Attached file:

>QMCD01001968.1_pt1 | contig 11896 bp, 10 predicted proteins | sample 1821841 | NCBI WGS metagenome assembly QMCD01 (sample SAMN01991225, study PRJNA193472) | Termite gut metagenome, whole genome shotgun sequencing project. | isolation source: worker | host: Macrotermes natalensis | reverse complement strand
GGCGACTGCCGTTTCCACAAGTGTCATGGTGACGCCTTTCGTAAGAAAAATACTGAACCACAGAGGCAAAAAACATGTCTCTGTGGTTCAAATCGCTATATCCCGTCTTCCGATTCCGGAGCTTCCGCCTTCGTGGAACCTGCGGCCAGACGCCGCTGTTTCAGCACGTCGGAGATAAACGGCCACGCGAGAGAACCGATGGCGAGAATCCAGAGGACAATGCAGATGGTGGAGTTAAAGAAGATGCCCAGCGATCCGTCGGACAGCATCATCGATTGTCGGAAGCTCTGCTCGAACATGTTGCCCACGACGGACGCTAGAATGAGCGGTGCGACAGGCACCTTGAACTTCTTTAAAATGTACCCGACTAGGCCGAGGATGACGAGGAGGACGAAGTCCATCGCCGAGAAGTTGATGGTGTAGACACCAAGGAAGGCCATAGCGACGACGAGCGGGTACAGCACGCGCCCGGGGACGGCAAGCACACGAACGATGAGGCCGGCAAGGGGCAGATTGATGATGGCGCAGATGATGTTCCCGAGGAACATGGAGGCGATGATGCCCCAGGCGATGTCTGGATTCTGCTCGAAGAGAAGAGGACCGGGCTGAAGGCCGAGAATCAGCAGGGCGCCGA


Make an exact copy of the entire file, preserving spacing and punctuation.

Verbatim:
>QMCD01001968.1_pt1 | contig 11896 bp, 10 predicted proteins | sample 1821841 | NCBI WGS metagenome assembly QMCD01 (sample SAMN01991225, study PRJNA193472) | Termite gut metagenome, whole genome shotgun sequencing project. | isolation source: worker | host: Macrotermes natalensis | reverse complement strand
GGCGACTGCCGTTTCCACAAGTGTCATGGTGACGCCTTTCGTAAGAAAAATACTGAACCACAGAGGCAAAAAACATGTCTCTGTGGTTCAAATCGCTATATCCCGTCTTCCGATTCCGGAGCTTCCGCCTTCGTGGAACCTGCGGCCAGACGCCGCTGTTTCAGCACGTCGGAGATAAACGGCCACGCGAGAGAACCGATGGCGAGAATCCAGAGGACAATGCAGATGGTGGAGTTAAAGAAGATGCCCAGCGATCCGTCGGACAGCATCATCGATTGTCGGAAGCTCTGCTCGAACATGTTGCCCACGACGGACGCTAGAATGAGCGGTGCGACAGGCACCTTGAACTTCTTTAAAATGTACCCGACTAGGCCGAGGATGACGAGGAGGACGAAGTCCATCGCCGAGAAGTTGATGGTGTAGACACCAAGGAAGGCCATAGCGACGACGAGCGGGTACAGCACGCGCCCGGGGACGGCAAGCACACGAACGATGAGGCCGGCAAGGGGCAGATTGATGATGGCGCAGATGATGTTCCCGAGGAACATGGAGGCGATGATGCCCCAGGCGATGTCTGGATTCTGCTCGAAGAGAAGAGGACCGGGCTGAAGGCCGAGAATCAGCAGGGCGCCGA